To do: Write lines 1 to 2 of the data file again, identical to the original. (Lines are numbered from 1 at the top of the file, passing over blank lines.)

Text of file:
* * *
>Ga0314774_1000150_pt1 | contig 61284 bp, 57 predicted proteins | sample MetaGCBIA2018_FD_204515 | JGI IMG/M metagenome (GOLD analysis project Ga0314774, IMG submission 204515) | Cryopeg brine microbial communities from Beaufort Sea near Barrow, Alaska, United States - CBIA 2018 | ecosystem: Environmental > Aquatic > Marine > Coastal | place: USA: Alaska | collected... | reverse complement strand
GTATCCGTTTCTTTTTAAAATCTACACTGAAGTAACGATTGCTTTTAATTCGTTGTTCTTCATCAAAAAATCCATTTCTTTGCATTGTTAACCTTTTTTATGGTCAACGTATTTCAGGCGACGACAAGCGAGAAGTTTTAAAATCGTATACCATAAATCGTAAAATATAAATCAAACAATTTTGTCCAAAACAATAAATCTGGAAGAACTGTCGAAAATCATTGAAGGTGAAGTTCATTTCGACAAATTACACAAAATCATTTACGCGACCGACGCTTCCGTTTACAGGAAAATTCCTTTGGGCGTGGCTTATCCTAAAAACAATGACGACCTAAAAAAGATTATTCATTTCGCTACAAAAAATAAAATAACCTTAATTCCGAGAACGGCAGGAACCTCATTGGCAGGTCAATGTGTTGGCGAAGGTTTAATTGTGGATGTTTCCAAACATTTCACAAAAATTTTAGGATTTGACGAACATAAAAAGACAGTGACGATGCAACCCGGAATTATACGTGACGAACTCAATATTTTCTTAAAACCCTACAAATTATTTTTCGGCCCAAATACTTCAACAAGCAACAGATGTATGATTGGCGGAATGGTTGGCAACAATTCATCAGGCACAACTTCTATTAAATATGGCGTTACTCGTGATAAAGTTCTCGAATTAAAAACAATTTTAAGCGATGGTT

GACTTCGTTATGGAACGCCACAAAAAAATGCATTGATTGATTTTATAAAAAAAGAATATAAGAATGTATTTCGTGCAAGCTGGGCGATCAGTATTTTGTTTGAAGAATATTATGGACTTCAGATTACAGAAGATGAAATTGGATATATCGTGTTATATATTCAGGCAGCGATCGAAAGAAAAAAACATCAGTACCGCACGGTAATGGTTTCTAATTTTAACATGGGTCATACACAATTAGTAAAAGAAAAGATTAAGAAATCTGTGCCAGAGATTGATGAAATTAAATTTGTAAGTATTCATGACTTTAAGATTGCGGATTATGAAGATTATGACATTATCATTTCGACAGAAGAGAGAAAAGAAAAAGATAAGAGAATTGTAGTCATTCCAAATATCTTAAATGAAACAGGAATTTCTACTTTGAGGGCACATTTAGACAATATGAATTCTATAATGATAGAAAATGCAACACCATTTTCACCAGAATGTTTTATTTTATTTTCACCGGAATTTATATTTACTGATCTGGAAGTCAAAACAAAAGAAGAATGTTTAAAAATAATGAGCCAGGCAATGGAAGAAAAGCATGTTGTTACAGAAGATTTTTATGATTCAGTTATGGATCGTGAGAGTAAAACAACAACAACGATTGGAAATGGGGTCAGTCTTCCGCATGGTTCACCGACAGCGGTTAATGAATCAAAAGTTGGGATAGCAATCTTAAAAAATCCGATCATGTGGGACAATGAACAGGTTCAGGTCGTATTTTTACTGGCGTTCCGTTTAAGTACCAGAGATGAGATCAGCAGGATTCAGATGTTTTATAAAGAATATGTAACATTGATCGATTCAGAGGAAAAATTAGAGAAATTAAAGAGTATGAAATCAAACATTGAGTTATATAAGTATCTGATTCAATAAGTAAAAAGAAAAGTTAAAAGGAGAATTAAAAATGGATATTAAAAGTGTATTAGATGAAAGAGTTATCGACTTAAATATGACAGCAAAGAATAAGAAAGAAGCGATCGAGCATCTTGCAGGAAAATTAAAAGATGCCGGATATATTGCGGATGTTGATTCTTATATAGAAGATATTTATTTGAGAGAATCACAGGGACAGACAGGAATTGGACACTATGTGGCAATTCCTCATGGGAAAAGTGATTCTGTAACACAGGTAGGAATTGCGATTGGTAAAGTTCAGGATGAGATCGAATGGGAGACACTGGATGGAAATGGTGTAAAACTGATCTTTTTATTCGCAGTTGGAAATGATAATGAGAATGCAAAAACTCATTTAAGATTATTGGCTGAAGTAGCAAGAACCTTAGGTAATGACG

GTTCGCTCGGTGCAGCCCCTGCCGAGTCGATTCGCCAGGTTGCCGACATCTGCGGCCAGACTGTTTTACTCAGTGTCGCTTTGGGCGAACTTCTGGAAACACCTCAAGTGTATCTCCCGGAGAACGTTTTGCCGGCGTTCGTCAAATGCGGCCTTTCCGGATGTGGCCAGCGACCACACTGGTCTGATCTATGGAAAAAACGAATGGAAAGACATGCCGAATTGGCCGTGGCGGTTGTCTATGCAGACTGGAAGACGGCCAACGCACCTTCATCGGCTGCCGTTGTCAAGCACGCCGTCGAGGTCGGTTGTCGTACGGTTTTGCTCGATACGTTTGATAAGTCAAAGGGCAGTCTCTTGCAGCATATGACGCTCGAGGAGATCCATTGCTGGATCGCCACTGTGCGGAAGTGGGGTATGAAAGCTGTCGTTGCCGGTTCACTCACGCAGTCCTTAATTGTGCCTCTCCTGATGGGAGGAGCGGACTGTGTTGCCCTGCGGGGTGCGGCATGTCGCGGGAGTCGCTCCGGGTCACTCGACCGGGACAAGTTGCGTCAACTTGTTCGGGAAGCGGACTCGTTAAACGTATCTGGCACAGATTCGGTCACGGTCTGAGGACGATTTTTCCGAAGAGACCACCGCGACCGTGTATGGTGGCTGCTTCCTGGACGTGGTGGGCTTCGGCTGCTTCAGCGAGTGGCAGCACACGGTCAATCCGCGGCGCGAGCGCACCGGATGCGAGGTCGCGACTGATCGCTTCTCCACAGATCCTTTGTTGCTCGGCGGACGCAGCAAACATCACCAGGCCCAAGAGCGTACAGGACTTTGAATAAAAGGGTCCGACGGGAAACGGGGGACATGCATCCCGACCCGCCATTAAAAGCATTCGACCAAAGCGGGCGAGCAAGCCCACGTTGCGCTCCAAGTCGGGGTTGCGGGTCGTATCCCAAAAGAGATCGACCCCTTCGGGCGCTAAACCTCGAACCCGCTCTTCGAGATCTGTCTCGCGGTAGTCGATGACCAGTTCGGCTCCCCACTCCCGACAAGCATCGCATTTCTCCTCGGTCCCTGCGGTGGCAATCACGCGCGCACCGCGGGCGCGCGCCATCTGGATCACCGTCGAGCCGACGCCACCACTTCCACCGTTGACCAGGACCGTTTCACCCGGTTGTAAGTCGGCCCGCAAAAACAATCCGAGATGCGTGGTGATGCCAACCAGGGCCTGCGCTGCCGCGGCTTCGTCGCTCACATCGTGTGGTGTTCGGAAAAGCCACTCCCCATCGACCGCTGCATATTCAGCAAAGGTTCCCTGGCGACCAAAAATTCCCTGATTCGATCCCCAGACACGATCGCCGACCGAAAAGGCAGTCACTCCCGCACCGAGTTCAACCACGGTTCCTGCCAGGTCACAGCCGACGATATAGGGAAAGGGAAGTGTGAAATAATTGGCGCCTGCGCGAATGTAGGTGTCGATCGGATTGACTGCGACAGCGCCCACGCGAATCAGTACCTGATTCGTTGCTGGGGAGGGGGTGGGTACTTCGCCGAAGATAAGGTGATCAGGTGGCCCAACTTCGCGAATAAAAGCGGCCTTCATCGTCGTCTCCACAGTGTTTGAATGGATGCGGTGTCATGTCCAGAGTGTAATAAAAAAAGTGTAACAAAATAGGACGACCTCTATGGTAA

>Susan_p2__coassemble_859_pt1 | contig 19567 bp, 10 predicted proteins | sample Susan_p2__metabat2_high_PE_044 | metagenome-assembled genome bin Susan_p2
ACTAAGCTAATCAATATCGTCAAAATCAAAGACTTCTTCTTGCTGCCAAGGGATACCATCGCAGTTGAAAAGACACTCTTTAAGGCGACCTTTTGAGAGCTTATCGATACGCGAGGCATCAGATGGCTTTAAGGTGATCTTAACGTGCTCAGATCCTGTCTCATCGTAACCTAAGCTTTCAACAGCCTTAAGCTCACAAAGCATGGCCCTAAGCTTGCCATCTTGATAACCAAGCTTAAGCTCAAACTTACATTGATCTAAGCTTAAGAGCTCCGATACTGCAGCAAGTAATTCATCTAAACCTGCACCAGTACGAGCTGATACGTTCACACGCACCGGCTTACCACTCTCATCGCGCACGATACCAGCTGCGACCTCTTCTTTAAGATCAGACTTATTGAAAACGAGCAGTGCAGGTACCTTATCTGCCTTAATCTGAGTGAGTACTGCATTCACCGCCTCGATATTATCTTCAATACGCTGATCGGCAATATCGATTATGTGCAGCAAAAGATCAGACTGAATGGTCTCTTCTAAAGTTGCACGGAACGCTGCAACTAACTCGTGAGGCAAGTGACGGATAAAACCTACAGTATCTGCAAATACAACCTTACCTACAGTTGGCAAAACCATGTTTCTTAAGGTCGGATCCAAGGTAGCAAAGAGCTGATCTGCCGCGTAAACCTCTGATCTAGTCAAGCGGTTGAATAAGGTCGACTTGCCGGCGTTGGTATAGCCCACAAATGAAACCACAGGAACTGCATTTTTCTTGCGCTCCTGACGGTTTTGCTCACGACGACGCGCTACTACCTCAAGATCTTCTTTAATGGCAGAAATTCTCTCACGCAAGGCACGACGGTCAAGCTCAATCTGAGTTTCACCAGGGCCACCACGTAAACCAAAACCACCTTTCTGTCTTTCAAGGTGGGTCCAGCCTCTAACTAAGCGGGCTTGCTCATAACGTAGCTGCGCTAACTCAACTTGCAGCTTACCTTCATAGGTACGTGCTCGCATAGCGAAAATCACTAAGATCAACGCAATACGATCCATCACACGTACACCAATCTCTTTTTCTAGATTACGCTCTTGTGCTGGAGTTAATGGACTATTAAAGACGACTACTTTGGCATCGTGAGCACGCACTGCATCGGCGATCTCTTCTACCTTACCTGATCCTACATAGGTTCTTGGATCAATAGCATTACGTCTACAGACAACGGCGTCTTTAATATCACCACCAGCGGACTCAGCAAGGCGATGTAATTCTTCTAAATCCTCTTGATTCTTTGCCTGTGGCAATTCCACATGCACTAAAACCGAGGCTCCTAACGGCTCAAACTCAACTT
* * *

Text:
>Ga0314774_1000150_pt1 | contig 61284 bp, 57 predicted proteins | sample MetaGCBIA2018_FD_204515 | JGI IMG/M metagenome (GOLD analysis project Ga0314774, IMG submission 204515) | Cryopeg brine microbial communities from Beaufort Sea near Barrow, Alaska, United States - CBIA 2018 | ecosystem: Environmental > Aquatic > Marine > Coastal | place: USA: Alaska | collected... | reverse complement strand
GTATCCGTTTCTTTTTAAAATCTACACTGAAGTAACGATTGCTTTTAATTCGTTGTTCTTCATCAAAAAATCCATTTCTTTGCATTGTTAACCTTTTTTATGGTCAACGTATTTCAGGCGACGACAAGCGAGAAGTTTTAAAATCGTATACCATAAATCGTAAAATATAAATCAAACAATTTTGTCCAAAACAATAAATCTGGAAGAACTGTCGAAAATCATTGAAGGTGAAGTTCATTTCGACAAATTACACAAAATCATTTACGCGACCGACGCTTCCGTTTACAGGAAAATTCCTTTGGGCGTGGCTTATCCTAAAAACAATGACGACCTAAAAAAGATTATTCATTTCGCTACAAAAAATAAAATAACCTTAATTCCGAGAACGGCAGGAACCTCATTGGCAGGTCAATGTGTTGGCGAAGGTTTAATTGTGGATGTTTCCAAACATTTCACAAAAATTTTAGGATTTGACGAACATAAAAAGACAGTGACGATGCAACCCGGAATTATACGTGACGAACTCAATATTTTCTTAAAACCCTACAAATTATTTTTCGGCCCAAATACTTCAACAAGCAACAGATGTATGATTGGCGGAATGGTTGGCAACAATTCATCAGGCACAACTTCTATTAAATATGGCGTTACTCGTGATAAAGTTCTCGAATTAAAAACAATTTTAAGCGATGGTT